BAKUÂ – Azerbaijan accused neighbor Armenia on Wednesday of stoking unrest in the breakaway region of Nagorno-Karabakh, following shooting there in which Azerbaijan said 16 soldiers had been killed.
The Azeri Defense Ministry said 12 Armenian forces and four Azeri soldiers were killed during clashes in the disputed enclave, seized by pro-Armenian forces from Azerbaijan in a war in the 1990s in which an estimated 35,000 people died.
The ministry said the clashes had lasted 13 hours on Tuesday, killing three Azeri soldiers. The fourth serviceman died in a new shootout on Wednesday.
Armenia has blamed the Azeri for Tuesday’s incident but has given no clear casualty figures.
A death toll of 16 would mark the worst skirmish in recent years between Muslim Azerbaijan and Christian Armenia, who are still technically at war with each other.
“The Armenian side resorted to provocations on the frontline in a bid to switch the attention of the international community and its own citizens from internal tensions to an external enemy,” said an Azeri foreign ministry spokesman.
“Azerbaijan will never resort to provocations, but will give a proper response to them,” Khazar Ibrahim added.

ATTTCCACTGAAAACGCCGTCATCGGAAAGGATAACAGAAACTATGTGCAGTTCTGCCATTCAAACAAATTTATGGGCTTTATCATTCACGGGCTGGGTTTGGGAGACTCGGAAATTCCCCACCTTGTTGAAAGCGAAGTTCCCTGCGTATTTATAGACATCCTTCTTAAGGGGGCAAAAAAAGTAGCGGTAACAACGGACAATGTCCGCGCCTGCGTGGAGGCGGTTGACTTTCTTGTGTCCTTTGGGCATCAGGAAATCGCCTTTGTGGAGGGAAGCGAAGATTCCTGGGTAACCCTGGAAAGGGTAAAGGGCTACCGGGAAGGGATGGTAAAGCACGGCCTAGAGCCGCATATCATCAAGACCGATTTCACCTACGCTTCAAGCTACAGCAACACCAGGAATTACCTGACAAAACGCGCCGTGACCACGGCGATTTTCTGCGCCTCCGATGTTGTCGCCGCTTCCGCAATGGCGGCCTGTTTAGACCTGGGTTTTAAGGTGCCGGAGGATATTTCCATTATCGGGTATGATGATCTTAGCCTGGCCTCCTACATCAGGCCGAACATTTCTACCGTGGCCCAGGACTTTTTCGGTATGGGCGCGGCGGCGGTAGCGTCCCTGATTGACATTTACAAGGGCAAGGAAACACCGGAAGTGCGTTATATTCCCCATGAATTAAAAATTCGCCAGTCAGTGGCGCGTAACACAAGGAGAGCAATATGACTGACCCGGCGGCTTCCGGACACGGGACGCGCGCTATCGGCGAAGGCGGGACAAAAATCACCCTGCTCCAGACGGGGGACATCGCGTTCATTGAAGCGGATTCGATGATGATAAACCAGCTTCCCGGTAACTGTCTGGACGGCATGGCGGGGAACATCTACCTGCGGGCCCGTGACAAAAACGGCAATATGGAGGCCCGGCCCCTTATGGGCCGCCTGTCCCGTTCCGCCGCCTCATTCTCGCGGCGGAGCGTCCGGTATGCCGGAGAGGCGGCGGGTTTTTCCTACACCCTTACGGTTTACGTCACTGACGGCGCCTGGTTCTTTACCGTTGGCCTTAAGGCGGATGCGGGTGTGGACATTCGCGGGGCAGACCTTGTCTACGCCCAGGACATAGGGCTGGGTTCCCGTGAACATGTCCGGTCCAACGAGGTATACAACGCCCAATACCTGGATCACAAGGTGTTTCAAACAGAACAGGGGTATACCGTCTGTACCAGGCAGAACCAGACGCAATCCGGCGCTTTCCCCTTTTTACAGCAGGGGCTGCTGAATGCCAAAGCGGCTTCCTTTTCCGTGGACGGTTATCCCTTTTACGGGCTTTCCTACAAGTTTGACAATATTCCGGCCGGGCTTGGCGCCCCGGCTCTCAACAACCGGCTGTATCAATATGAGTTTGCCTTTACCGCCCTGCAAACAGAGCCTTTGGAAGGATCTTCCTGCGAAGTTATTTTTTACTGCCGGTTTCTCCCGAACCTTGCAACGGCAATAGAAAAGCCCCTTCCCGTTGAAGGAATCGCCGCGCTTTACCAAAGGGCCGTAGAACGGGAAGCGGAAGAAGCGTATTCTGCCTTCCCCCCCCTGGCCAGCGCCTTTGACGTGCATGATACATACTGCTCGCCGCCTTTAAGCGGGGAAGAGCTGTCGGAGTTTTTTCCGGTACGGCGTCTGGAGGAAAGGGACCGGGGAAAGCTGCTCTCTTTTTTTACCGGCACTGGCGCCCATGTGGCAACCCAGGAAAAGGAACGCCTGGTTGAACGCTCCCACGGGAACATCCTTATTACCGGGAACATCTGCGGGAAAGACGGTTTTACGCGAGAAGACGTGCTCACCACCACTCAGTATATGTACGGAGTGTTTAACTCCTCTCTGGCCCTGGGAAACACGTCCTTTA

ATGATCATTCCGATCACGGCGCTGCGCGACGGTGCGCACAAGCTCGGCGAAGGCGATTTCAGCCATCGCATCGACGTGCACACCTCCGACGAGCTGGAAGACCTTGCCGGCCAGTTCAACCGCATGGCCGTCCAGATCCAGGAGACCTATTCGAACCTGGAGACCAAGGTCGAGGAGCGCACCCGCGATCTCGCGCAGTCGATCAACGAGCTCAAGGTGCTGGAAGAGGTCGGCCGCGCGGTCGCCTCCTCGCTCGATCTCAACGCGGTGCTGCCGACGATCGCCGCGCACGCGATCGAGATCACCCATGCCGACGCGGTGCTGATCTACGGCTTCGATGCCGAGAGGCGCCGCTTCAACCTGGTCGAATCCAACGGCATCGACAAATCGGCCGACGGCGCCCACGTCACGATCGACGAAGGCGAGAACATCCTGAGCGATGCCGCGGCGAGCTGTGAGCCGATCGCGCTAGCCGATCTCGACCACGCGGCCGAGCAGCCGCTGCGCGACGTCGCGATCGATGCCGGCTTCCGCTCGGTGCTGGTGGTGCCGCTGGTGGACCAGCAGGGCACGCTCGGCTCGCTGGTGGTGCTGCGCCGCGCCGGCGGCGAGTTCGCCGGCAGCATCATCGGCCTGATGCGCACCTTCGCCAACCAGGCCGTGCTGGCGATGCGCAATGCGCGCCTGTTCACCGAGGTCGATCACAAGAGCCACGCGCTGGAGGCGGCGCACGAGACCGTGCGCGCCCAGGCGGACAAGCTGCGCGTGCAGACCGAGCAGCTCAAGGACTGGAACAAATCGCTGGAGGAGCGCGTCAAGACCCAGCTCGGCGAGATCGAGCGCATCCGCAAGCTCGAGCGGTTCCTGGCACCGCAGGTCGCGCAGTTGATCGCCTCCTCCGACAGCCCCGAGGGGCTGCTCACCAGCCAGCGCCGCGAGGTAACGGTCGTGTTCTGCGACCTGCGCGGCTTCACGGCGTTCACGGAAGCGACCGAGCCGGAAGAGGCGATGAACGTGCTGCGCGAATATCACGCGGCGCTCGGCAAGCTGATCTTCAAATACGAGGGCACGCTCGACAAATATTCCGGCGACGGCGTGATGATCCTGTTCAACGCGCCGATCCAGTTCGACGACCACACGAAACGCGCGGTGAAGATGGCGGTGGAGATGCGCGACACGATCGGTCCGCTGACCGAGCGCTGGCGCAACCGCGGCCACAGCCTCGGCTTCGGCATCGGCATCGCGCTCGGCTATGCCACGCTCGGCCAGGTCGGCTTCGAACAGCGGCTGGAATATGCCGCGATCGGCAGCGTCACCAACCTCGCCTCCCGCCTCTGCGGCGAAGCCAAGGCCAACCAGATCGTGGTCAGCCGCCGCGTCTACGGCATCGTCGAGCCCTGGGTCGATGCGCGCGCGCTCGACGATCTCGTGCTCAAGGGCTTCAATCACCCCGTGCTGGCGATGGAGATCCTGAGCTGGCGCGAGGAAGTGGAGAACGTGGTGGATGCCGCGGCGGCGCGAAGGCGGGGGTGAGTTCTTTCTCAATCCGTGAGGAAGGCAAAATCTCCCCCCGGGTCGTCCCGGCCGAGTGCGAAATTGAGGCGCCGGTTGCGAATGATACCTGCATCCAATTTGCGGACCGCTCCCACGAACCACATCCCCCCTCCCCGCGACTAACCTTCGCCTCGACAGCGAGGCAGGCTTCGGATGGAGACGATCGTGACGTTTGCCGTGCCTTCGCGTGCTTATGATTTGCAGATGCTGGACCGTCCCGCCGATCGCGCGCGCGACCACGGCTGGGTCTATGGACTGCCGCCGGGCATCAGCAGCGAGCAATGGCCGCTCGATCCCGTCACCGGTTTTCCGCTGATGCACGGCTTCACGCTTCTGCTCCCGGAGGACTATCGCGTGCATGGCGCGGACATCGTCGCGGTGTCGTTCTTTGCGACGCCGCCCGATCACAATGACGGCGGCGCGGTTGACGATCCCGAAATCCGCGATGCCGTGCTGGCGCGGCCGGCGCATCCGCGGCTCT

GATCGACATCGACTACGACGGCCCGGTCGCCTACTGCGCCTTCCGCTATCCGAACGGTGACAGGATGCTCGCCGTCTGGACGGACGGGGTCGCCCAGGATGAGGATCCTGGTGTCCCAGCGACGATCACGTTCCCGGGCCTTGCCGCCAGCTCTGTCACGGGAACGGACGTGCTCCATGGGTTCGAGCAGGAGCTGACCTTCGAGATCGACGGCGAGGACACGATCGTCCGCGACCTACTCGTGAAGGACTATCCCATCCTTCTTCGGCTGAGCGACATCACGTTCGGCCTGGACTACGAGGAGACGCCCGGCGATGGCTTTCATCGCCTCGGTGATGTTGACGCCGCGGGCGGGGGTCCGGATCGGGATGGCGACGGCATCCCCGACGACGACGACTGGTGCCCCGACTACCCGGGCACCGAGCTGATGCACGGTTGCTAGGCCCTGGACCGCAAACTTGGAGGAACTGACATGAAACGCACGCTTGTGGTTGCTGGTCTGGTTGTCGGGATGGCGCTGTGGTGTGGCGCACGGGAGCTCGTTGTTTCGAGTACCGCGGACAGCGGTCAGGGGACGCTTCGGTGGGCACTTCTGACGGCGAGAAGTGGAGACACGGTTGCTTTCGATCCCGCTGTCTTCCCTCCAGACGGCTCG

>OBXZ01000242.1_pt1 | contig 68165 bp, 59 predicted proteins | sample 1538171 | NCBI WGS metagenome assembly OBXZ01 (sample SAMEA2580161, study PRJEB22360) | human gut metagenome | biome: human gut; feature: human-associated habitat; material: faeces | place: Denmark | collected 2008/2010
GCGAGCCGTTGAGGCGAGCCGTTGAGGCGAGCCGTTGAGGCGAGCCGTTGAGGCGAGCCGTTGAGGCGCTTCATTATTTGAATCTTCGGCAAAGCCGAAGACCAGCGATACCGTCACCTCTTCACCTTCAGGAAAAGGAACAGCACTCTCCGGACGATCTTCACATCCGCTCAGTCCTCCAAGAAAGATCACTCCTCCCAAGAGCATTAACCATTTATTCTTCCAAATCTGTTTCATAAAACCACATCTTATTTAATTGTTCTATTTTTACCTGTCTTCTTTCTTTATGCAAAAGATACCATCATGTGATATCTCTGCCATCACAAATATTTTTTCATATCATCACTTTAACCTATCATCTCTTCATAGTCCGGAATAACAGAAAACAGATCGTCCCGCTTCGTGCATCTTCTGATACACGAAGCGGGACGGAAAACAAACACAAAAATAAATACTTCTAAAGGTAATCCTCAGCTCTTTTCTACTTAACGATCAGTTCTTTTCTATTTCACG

The West is closely watching the latest flare-up between Armenia and Azerbaijan, a big oil producer and home to pipelines taking oil and gas from the Caspian Sea to world markets.
“We do not want a war in the region,” said a U.S. diplomat in Baku. “We are following the situation very closely and we urge both sides to exercise restraint and avoid any violence.”
Robert Simmons, NATO’s envoy for the region, said the alliance was ready to help facilitate the peace process.
“I think there is a chance for settlement and we will work for it,” he was quoted as saying on a visit to Moscow by Russian news agencies. “We are closely watching the peace process.”
Armenian President Robert Kocharyan imposed a state of emergency on March 1 following protests against last month’s presidential election, which the opposition says was rigged.
Nagorno-Karabakh, mainly populated by ethnic Armenians, broke away from Azerbaijan in the late 1980s, sparking a 1992-94 war between Armenian-backed separatists and the Azeri army.
Azeri President Ilham Aliyev said this week his country was ready to take back Nagorno-Karabakh by force if need be, and was buying military equipment and arms in preparation.
He said Kosovo’s newly declared independence had emboldened Armenian separatists in the mountainous enclave.
On Tuesday Armenia’s Prime Minister Serzh Sarksyan confirmed there had been an incident between Azeri and Armenian soldiers but he did not give a casualty figure.
Over 35,000 people were killed in the civil war and over one million people were displaced.
A ceasefire was agreed in 1994 but the territory remains under Armenian control, there are sporadic clashes along the front line and the search for a lasting peace is stalled.
But a Western diplomat in Armenia said the latest reports of a gun fight had to be treated seriously.
“This does sound in the terms it’s been reported as slightly more than the usual skirmish, but in the current climate it certainly could have been exaggerated,” he said. “This is a situation we have to watch carefully.”